There was a stunned reaction at Government level when a French Customs vessel intercepted a small freight ship, the Eksund, off Brest in October 1987. The Government dispatched the head of the Special Branch, Assistant Commissioner Eugene Crowley, who visited the French naval base where the weapons had been unloaded. He telephoned a senior official in the Department of Justice that night from the Ambassador's residence in Paris with the shocking news that the French had intercepted some 150 tons of weapons including 1,000 mortars, a million rounds of ammunition, 20 SAM missile systems, 430 grenades, 120 RPGs and another dozen of the heavy Dushka machine guns.

Even after this, Government and the gardai, it seemed, remained in denial. Senior government sources continued to discount claims that a huge arsenal had reached the IRA. It would not be until 1991 when Col Gaddafi began to resume relations with the West that the full extent of the IRA arsenal emerged. As part of his deal to break the trade embargos which were wrecking the Libyan economy Gaddafi supplied a full inventory of the weapons handed over to the IRA.

Ironically, by that stage clerical intermediaries acting on behalf of Gerry Adams had already initiated the process of secret talks - including meetings at the then Taoiseach, Charlie Haughey's home at Kinsealy. The IRA leadership under Adams and McGuinness had already dropped the idea of using the Libyan weapons to mount a Viet Cong-type offensive in the North against the security forces. They had opted, instead, for the "unarmed strategy" that subsequently emerged in the ceasefires and peace process. In fact, the bulk of the IRA arsenal lay untouched in the water-proofed underground bunkers where most of it had been deposited and was never used.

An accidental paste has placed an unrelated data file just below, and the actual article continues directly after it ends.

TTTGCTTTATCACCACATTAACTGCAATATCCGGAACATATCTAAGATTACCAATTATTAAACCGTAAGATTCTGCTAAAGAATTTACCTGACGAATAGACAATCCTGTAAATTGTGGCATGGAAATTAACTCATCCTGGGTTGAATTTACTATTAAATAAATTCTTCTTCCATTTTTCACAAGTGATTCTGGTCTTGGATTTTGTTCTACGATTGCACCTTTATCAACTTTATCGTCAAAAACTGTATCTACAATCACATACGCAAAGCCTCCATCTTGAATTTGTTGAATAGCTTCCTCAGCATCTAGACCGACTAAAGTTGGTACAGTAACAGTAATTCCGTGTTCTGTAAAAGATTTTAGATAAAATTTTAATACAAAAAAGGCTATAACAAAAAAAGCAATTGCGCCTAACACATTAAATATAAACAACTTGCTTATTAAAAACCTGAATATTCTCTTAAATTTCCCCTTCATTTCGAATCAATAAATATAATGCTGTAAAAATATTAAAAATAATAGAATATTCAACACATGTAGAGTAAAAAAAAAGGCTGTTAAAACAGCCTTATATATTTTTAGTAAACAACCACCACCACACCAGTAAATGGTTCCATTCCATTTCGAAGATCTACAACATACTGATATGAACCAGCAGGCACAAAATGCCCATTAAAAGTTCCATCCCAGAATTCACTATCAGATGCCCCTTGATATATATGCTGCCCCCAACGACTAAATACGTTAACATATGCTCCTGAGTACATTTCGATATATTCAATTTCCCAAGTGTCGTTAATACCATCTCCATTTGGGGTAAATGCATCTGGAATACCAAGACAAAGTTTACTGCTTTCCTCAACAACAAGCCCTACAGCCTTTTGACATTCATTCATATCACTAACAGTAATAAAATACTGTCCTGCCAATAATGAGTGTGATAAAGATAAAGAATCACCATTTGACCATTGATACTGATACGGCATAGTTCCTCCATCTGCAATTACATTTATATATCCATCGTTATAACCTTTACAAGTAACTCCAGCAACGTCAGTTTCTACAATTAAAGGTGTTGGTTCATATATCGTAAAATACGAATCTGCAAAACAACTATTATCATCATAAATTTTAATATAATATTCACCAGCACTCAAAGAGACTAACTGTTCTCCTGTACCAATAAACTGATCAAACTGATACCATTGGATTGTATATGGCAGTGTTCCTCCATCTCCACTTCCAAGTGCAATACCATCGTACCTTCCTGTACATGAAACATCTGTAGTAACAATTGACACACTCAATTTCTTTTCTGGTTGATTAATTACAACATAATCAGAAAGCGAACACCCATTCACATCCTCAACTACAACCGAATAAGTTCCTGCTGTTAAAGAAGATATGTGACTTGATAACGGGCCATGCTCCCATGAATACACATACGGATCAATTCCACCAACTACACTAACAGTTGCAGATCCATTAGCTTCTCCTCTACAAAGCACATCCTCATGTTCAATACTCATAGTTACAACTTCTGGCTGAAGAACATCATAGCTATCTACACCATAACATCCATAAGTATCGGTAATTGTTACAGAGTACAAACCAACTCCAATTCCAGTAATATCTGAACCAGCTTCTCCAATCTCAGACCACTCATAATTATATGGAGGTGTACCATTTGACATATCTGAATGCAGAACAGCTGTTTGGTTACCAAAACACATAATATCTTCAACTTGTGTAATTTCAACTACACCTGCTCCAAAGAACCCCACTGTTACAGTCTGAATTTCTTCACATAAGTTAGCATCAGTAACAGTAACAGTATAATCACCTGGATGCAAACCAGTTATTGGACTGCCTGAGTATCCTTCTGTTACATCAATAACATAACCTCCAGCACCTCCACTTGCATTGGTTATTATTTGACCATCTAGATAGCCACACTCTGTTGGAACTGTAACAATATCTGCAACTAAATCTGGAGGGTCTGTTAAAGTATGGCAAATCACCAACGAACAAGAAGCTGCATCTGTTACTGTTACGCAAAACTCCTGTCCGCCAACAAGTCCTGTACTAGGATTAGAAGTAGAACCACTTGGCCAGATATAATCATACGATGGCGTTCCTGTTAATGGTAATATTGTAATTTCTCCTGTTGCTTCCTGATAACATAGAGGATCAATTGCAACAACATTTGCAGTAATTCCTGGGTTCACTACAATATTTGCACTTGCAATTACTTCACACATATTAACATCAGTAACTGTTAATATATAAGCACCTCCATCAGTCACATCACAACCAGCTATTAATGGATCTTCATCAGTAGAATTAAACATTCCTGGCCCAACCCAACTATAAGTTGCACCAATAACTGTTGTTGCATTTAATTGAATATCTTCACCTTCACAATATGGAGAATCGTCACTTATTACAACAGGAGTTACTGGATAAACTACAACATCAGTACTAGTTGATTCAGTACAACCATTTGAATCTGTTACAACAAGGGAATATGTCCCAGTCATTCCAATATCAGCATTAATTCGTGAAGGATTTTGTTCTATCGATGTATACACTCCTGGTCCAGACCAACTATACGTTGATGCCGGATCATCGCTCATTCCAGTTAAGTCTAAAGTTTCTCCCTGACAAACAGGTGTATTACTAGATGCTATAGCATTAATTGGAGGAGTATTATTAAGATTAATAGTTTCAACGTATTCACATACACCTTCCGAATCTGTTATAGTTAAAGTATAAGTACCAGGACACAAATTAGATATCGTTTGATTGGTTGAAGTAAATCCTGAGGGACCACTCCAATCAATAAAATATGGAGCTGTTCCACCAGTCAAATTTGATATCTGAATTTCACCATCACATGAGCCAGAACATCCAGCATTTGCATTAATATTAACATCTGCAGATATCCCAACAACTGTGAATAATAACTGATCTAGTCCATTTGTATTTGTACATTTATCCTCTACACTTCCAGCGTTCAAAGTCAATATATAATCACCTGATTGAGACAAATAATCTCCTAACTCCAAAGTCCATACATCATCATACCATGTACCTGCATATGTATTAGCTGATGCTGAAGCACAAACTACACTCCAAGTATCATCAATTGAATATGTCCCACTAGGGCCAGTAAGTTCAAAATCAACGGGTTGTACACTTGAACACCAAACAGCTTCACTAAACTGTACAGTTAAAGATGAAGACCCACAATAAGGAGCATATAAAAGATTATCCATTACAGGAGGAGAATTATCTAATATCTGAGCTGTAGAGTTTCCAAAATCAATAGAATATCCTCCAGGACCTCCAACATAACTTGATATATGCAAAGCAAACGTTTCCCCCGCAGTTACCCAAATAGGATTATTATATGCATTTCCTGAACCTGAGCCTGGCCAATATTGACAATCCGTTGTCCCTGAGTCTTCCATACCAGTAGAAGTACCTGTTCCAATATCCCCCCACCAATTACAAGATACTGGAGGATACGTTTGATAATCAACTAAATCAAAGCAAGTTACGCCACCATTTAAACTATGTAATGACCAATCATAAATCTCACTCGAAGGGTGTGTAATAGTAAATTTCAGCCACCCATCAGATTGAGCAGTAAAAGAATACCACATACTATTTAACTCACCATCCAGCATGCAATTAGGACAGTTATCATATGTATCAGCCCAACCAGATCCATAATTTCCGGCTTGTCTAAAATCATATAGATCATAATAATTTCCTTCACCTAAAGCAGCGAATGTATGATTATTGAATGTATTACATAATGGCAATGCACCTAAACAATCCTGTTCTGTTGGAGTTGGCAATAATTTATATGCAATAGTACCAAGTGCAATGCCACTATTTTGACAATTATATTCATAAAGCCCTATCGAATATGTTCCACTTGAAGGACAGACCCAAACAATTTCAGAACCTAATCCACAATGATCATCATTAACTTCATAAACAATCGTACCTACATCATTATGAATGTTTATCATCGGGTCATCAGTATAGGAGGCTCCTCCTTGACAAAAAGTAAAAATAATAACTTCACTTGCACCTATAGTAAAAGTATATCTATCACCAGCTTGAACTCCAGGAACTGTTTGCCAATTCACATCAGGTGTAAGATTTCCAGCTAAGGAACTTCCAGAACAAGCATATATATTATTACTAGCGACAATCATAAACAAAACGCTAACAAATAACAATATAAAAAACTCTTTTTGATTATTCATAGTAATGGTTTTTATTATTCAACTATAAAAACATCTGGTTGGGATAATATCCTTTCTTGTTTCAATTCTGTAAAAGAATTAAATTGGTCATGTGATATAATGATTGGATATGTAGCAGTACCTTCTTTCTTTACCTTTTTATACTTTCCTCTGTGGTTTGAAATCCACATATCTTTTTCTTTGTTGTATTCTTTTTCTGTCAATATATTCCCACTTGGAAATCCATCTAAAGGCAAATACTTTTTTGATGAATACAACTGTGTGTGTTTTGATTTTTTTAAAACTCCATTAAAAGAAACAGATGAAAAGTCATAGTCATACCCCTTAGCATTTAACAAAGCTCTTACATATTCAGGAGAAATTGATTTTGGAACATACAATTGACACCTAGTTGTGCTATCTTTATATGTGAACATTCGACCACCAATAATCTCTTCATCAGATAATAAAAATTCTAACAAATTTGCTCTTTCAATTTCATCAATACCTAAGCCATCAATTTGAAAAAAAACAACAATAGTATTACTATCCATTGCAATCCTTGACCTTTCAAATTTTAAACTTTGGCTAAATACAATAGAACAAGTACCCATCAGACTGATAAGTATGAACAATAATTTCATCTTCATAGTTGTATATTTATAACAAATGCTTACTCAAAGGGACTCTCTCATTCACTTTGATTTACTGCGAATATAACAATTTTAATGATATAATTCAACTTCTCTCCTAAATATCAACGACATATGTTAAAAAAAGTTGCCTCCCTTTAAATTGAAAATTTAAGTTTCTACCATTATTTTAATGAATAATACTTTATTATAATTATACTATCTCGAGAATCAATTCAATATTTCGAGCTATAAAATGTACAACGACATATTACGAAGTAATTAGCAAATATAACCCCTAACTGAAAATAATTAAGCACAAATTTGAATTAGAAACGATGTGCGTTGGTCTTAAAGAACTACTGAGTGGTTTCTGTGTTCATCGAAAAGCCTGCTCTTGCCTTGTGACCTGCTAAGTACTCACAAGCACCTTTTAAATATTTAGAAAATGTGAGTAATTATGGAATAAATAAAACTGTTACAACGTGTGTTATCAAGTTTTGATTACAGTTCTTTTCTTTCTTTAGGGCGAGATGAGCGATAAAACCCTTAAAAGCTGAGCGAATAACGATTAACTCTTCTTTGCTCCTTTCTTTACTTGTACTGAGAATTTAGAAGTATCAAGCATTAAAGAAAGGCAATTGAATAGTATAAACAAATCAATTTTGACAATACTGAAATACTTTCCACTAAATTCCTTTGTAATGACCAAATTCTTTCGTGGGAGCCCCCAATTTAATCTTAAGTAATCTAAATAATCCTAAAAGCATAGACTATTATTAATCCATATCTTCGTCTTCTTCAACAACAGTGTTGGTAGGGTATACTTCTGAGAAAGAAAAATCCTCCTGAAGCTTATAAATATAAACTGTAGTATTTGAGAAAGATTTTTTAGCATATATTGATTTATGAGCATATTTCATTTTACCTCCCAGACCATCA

Only the semtex was to have a truly major impact. As one of the most easily usable and deadly explosives ever manufactured the IRA bomb- and mortar-makers incorporated it into their own deadly "improvised explosive devices" that have since become the benchmark for terrorist technology across the world.

Despite the amazing damage wrought in the City of London and at Canary Wharf between 1993 and 1996 the IRA was still estimated to have at least four tons of semtex left by the time the final ceasefire was called in July 1997. It is not clear how this has been disposed of as since its probable manufacture in the late Seventies or early Eighties it must have seriously deteriorated.

Senior security sources have confirmed that this arsenal, brought to Ireland on the Casamara and Villa between August 1985 and September 1986, constituted the bulk of the "catalogued" weapons seen being dismantled and rendered useless by Gen de Chastelain along with a few other bits and pieces. The "bits and pieces", however, are thought to involve a small number of powerful sniper rifles which the PSNI and British Army was particularly keen to see out of the way.

Despite the "momentous" and "historic" references to the decommissioning last week the fact is that the IRA had never really any need of the huge arsenal it acquired from Libya. It stood no chance of a full-frontal assault on the security forces in the North. By the time the equipment arrived the British Army and RUC had reached a level of proficiency in dealing with the IRA which meant an open IRA offensive would have been crushed with ease and heavy casualties on the IRA's side. The ageing Soviet-manufactured weapons were more a liability as shown on the small number of occasions they were used. The "Tet Offensive" which hardline IRA figures dreamed off in Northern Ireland was always a pipedream.

Since September 11, 2001 when the United States came under attack and the international war on terror began, the IRA arsenal was a millstone around Sinn Fein's neck. Post 9/11 the IRA would never be able to use its semtex again, let alone the Dushkas, SAMs and RPGs.

Even before 9/11 the IRA realised the only weapons it would need would be handguns and maybe sub-machine guns for conducting its criminal activities, for assassinating anyone who crossed it and for kneecapping Catholic teenagers. An unknown number of these handguns, believe to be at least 200, were sent through the post to safe houses in the Republic between 1998 and 1999. At his press conference last week Gen de Chastelain mentioned weapons before 1996 and it remains unclear whether or not the handguns that came in from the State are among those he witnessed being rendered out of commission.